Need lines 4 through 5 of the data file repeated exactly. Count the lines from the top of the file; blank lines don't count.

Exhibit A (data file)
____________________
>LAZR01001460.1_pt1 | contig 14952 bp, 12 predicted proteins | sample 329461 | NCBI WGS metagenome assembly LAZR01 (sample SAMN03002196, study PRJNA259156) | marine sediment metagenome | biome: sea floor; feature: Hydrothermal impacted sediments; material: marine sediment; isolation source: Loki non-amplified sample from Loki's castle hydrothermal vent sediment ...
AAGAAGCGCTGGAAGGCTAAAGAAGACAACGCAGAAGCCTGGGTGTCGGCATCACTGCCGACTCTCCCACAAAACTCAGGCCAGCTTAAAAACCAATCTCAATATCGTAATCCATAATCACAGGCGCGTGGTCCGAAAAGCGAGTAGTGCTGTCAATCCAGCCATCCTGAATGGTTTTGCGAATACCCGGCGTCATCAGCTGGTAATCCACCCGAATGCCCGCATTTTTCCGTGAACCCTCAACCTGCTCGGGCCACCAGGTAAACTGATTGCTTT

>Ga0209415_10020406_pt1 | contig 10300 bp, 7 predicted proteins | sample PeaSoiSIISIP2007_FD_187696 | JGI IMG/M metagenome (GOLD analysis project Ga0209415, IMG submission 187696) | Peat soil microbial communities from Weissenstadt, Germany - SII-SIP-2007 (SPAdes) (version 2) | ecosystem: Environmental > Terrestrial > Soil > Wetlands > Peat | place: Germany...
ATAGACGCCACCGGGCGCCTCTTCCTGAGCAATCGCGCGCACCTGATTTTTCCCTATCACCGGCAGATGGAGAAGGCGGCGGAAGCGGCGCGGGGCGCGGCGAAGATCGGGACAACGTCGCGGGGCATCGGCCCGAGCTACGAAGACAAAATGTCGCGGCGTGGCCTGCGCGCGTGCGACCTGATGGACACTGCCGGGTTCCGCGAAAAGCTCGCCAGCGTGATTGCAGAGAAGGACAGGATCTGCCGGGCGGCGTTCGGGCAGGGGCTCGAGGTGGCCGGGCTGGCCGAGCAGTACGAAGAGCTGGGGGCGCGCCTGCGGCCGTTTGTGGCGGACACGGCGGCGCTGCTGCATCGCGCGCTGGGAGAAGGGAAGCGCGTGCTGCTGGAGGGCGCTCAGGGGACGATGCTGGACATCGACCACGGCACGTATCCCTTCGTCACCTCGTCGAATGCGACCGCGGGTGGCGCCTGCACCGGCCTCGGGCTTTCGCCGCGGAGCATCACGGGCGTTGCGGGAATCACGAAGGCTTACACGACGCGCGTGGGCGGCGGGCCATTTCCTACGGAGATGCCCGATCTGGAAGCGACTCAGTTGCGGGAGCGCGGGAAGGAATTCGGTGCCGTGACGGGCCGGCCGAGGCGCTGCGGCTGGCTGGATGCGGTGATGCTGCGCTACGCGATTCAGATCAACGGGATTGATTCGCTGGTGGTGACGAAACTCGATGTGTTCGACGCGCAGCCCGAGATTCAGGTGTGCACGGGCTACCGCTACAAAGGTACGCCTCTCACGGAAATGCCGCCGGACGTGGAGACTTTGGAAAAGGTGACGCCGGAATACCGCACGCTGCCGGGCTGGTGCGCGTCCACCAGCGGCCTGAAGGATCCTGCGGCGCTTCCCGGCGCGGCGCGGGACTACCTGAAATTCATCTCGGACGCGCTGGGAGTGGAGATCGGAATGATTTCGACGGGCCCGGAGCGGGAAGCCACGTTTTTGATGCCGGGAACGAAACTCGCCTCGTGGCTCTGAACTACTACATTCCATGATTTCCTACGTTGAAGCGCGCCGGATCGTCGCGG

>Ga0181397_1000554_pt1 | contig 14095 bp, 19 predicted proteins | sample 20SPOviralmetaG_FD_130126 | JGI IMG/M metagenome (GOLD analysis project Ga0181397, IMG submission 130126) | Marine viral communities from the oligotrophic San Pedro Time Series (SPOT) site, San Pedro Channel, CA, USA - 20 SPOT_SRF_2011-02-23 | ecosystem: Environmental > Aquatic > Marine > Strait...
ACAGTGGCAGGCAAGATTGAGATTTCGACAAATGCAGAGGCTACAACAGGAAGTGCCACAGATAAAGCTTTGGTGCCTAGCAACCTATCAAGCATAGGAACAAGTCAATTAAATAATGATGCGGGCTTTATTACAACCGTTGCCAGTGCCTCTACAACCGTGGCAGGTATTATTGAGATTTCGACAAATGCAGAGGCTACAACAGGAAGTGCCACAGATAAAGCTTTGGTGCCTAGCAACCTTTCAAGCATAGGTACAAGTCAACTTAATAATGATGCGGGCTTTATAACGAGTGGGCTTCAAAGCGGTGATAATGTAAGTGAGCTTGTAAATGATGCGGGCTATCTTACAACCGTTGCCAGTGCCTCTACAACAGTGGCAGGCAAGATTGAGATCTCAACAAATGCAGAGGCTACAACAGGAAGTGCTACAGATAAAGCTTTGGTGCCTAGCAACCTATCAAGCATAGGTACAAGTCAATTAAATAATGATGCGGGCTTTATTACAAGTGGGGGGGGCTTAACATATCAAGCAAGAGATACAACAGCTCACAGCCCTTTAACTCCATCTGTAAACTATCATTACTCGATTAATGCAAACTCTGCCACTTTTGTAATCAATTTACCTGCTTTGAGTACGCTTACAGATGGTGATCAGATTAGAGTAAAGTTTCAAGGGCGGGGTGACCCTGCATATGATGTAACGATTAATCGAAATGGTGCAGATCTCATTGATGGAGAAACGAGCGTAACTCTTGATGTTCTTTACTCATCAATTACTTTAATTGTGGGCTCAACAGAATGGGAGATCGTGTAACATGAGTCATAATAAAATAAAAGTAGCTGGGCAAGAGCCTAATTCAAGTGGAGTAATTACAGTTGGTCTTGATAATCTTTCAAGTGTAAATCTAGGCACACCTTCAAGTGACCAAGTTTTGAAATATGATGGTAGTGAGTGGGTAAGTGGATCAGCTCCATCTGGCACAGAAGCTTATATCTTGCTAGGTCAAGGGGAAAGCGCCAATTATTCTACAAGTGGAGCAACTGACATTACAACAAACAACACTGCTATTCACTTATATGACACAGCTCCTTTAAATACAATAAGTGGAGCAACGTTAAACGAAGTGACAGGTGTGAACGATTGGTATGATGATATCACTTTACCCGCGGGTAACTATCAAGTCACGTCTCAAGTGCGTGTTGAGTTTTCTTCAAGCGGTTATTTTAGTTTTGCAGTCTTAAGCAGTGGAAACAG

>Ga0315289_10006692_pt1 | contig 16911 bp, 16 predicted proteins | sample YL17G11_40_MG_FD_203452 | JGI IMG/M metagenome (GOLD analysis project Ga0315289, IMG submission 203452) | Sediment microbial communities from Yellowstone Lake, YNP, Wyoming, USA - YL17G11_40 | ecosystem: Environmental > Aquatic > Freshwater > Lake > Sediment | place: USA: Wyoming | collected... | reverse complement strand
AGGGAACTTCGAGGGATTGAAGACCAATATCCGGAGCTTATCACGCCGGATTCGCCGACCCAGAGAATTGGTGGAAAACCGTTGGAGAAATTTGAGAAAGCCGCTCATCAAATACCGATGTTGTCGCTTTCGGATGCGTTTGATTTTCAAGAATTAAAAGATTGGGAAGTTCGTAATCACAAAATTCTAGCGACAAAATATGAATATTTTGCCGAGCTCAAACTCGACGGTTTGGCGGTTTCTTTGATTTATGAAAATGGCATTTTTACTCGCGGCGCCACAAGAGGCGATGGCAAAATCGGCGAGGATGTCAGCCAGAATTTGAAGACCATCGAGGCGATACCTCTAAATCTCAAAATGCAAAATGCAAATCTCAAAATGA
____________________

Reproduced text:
ATAGACGCCACCGGGCGCCTCTTCCTGAGCAATCGCGCGCACCTGATTTTTCCCTATCACCGGCAGATGGAGAAGGCGGCGGAAGCGGCGCGGGGCGCGGCGAAGATCGGGACAACGTCGCGGGGCATCGGCCCGAGCTACGAAGACAAAATGTCGCGGCGTGGCCTGCGCGCGTGCGACCTGATGGACACTGCCGGGTTCCGCGAAAAGCTCGCCAGCGTGATTGCAGAGAAGGACAGGATCTGCCGGGCGGCGTTCGGGCAGGGGCTCGAGGTGGCCGGGCTGGCCGAGCAGTACGAAGAGCTGGGGGCGCGCCTGCGGCCGTTTGTGGCGGACACGGCGGCGCTGCTGCATCGCGCGCTGGGAGAAGGGAAGCGCGTGCTGCTGGAGGGCGCTCAGGGGACGATGCTGGACATCGACCACGGCACGTATCCCTTCGTCACCTCGTCGAATGCGACCGCGGGTGGCGCCTGCACCGGCCTCGGGCTTTCGCCGCGGAGCATCACGGGCGTTGCGGGAATCACGAAGGCTTACACGACGCGCGTGGGCGGCGGGCCATTTCCTACGGAGATGCCCGATCTGGAAGCGACTCAGTTGCGGGAGCGCGGGAAGGAATTCGGTGCCGTGACGGGCCGGCCGAGGCGCTGCGGCTGGCTGGATGCGGTGATGCTGCGCTACGCGATTCAGATCAACGGGATTGATTCGCTGGTGGTGACGAAACTCGATGTGTTCGACGCGCAGCCCGAGATTCAGGTGTGCACGGGCTACCGCTACAAAGGTACGCCTCTCACGGAAATGCCGCCGGACGTGGAGACTTTGGAAAAGGTGACGCCGGAATACCGCACGCTGCCGGGCTGGTGCGCGTCCACCAGCGGCCTGAAGGATCCTGCGGCGCTTCCCGGCGCGGCGCGGGACTACCTGAAATTCATCTCGGACGCGCTGGGAGTGGAGATCGGAATGATTTCGACGGGCCCGGAGCGGGAAGCCACGTTTTTGATGCCGGGAACGAAACTCGCCTCGTGGCTCTGAACTACTACATTCCATGATTTCCTACGTTGAAGCGCGCCGGATCGTCGCGG

>Ga0181397_1000554_pt1 | contig 14095 bp, 19 predicted proteins | sample 20SPOviralmetaG_FD_130126 | JGI IMG/M metagenome (GOLD analysis project Ga0181397, IMG submission 130126) | Marine viral communities from the oligotrophic San Pedro Time Series (SPOT) site, San Pedro Channel, CA, USA - 20 SPOT_SRF_2011-02-23 | ecosystem: Environmental > Aquatic > Marine > Strait...